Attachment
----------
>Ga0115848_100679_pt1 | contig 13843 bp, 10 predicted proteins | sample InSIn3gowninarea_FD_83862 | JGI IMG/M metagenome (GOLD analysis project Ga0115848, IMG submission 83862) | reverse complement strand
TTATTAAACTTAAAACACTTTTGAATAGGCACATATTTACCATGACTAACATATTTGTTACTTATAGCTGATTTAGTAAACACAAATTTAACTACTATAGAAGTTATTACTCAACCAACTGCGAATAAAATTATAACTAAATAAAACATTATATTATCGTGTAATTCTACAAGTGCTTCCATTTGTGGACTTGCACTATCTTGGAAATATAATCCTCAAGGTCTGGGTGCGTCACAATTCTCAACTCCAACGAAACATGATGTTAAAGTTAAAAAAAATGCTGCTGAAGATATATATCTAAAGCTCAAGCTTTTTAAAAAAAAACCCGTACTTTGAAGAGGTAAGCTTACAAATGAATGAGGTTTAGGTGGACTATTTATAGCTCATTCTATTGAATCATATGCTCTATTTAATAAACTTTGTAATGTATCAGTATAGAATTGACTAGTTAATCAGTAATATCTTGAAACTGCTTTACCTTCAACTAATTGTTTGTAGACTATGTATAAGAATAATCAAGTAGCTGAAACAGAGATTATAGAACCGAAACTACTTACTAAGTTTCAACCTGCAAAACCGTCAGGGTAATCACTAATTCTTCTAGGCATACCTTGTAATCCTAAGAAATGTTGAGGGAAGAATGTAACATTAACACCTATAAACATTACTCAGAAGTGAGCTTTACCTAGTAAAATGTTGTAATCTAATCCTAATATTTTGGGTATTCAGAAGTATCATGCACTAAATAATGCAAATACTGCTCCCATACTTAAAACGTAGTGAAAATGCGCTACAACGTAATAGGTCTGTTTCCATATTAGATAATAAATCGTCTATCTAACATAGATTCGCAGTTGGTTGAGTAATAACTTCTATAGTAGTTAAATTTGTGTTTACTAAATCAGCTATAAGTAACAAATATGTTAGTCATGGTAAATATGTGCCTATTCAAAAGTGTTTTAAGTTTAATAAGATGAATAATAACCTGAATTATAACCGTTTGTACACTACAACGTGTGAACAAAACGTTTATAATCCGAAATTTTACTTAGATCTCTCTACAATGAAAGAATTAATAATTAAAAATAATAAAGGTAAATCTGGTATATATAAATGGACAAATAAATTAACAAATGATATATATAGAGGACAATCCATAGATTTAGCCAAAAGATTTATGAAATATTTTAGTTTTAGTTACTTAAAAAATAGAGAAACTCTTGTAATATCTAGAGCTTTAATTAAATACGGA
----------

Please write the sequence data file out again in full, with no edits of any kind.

>Ga0115848_100679_pt1 | contig 13843 bp, 10 predicted proteins | sample InSIn3gowninarea_FD_83862 | JGI IMG/M metagenome (GOLD analysis project Ga0115848, IMG submission 83862) | reverse complement strand
TTATTAAACTTAAAACACTTTTGAATAGGCACATATTTACCATGACTAACATATTTGTTACTTATAGCTGATTTAGTAAACACAAATTTAACTACTATAGAAGTTATTACTCAACCAACTGCGAATAAAATTATAACTAAATAAAACATTATATTATCGTGTAATTCTACAAGTGCTTCCATTTGTGGACTTGCACTATCTTGGAAATATAATCCTCAAGGTCTGGGTGCGTCACAATTCTCAACTCCAACGAAACATGATGTTAAAGTTAAAAAAAATGCTGCTGAAGATATATATCTAAAGCTCAAGCTTTTTAAAAAAAAACCCGTACTTTGAAGAGGTAAGCTTACAAATGAATGAGGTTTAGGTGGACTATTTATAGCTCATTCTATTGAATCATATGCTCTATTTAATAAACTTTGTAATGTATCAGTATAGAATTGACTAGTTAATCAGTAATATCTTGAAACTGCTTTACCTTCAACTAATTGTTTGTAGACTATGTATAAGAATAATCAAGTAGCTGAAACAGAGATTATAGAACCGAAACTACTTACTAAGTTTCAACCTGCAAAACCGTCAGGGTAATCACTAATTCTTCTAGGCATACCTTGTAATCCTAAGAAATGTTGAGGGAAGAATGTAACATTAACACCTATAAACATTACTCAGAAGTGAGCTTTACCTAGTAAAATGTTGTAATCTAATCCTAATATTTTGGGTATTCAGAAGTATCATGCACTAAATAATGCAAATACTGCTCCCATACTTAAAACGTAGTGAAAATGCGCTACAACGTAATAGGTCTGTTTCCATATTAGATAATAAATCGTCTATCTAACATAGATTCGCAGTTGGTTGAGTAATAACTTCTATAGTAGTTAAATTTGTGTTTACTAAATCAGCTATAAGTAACAAATATGTTAGTCATGGTAAATATGTGCCTATTCAAAAGTGTTTTAAGTTTAATAAGATGAATAATAACCTGAATTATAACCGTTTGTACACTACAACGTGTGAACAAAACGTTTATAATCCGAAATTTTACTTAGATCTCTCTACAATGAAAGAATTAATAATTAAAAATAATAAAGGTAAATCTGGTATATATAAATGGACAAATAAATTAACAAATGATATATATAGAGGACAATCCATAGATTTAGCCAAAAGATTTATGAAATATTTTAGTTTTAGTTACTTAAAAAATAGAGAAACTCTTGTAATATCTAGAGCTTTAATTAAATACGGA